As August winds down, there’s no avoiding it… it’s back-to-school time. And since the piece of classical music most associated with education – Sir Edward Elgar’s “Pomp and Circumstance” – is usually played at the end of the school year, here are a few other works that also signal the world of academia.
There’s a metaphorical School For Scandal, in the overture for the play by Richard Brinsley Sheridan, which Samuel Barber composed when he was still a student himself… There’s the Haydn symphony that got the nickname “The Schoolmaster” for a wagging figure motif in the second movement. One that keeps showing up is the tune that Johannes Brahms used to give the big finish to his Academic Festival Overture – A tune called “De Brevitate Vitae” (On the Shortness of Life) that’s been used as an anthem of sorts at all sorts of colleges around the world. It’s better known by its opening lyrics: Gaudeamus igitur / Iuvenes dum sumus. (Let us rejoice, therefore / While we are young) The ‘gather ye rosebuds while ye may’ or ‘carpe diem’ message is often accompanied by the raising of a toast of beer.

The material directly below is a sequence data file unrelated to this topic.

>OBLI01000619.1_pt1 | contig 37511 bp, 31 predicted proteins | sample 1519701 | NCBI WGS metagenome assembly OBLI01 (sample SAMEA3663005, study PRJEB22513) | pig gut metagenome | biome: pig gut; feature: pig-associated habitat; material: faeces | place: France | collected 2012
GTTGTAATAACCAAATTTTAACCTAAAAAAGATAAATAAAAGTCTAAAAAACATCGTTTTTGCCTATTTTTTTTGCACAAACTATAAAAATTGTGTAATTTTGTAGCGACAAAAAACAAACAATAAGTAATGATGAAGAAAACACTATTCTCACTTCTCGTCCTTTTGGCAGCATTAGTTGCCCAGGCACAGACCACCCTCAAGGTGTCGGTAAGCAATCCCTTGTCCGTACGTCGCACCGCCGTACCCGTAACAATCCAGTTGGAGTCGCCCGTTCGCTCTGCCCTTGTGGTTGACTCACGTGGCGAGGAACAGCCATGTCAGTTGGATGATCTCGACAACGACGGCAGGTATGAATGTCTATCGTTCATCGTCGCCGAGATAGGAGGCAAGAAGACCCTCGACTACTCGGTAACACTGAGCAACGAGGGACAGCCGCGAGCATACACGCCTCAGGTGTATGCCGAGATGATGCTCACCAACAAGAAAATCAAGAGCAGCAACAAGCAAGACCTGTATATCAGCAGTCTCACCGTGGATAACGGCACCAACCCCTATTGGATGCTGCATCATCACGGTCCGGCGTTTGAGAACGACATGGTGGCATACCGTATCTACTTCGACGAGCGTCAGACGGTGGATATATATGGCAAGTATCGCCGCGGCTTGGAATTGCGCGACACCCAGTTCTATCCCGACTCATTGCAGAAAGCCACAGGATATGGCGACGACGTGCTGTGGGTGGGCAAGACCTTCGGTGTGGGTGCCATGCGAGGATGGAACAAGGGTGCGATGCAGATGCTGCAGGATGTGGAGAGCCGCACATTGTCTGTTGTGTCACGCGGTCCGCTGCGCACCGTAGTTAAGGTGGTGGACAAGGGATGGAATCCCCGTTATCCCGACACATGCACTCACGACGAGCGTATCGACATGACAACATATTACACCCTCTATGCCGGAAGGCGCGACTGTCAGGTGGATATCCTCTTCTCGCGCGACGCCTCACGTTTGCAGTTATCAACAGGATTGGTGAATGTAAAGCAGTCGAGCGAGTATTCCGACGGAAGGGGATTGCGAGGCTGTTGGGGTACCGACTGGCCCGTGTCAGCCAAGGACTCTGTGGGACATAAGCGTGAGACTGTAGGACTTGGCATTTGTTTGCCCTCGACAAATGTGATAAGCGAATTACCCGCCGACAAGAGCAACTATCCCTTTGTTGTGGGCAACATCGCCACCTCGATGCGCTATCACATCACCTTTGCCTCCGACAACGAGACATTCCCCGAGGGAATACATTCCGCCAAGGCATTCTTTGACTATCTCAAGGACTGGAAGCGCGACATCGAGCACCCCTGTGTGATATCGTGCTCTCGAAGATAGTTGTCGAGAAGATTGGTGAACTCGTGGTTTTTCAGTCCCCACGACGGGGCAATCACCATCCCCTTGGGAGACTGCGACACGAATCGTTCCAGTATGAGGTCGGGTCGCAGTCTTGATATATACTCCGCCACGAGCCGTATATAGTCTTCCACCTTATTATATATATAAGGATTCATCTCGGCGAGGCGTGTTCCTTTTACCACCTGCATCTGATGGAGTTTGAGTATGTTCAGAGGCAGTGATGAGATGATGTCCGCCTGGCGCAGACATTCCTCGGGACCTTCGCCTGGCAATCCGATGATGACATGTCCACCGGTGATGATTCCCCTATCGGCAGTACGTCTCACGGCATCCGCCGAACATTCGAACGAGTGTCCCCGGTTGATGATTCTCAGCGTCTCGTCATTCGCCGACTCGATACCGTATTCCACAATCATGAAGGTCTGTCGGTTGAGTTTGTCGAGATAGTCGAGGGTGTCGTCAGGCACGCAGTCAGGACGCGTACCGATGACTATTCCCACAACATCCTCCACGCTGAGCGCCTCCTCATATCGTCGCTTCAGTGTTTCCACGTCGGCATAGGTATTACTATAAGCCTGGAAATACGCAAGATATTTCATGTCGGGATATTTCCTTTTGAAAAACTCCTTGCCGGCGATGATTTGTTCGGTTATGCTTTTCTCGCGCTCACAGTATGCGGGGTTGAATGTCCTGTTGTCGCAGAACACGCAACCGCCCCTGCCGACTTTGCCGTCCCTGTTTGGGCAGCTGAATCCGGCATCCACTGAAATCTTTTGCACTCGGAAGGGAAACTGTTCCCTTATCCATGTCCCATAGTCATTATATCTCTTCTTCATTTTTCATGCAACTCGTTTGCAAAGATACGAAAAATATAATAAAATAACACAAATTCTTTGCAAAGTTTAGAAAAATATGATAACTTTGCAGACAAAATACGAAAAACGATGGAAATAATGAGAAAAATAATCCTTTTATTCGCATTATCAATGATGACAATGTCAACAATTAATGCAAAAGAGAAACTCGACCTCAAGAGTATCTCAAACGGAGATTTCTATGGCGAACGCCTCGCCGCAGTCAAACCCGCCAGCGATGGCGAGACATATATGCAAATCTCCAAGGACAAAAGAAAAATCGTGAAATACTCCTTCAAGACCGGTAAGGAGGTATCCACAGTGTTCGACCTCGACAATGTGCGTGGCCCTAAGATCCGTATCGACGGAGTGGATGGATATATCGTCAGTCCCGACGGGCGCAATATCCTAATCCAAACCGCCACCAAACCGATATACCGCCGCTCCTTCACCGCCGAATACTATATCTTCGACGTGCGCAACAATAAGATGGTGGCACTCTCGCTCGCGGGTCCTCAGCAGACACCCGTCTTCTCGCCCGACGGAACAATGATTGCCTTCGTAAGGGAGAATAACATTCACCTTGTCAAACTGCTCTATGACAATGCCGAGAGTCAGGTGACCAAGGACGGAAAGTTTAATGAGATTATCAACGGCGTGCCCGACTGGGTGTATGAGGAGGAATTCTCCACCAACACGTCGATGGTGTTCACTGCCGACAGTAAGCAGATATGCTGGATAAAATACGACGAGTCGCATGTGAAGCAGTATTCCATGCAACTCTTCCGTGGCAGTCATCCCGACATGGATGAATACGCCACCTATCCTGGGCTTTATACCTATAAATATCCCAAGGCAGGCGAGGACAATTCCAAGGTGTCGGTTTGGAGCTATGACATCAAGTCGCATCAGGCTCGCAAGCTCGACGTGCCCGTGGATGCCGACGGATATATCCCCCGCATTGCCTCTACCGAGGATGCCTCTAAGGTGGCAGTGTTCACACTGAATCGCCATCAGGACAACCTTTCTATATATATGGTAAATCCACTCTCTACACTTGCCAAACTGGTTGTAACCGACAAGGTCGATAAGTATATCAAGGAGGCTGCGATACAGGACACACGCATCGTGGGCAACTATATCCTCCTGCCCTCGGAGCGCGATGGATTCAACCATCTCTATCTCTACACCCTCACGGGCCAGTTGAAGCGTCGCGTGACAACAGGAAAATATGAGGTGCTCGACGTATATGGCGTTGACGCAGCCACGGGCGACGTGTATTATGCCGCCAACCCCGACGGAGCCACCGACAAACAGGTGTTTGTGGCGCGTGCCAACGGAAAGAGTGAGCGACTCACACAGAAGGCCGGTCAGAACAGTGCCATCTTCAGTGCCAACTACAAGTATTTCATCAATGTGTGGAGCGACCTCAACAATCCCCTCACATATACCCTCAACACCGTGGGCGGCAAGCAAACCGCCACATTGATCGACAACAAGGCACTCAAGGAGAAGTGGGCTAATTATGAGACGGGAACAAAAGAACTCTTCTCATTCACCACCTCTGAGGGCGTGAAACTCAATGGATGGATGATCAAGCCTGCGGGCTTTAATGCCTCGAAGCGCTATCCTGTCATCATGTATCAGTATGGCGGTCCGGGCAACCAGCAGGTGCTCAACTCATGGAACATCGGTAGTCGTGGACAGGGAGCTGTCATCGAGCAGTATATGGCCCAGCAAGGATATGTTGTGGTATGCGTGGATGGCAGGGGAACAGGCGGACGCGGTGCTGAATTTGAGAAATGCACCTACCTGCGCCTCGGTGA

And here’s the complete overture, with that theme beginning with a cymbal crash at 9:11: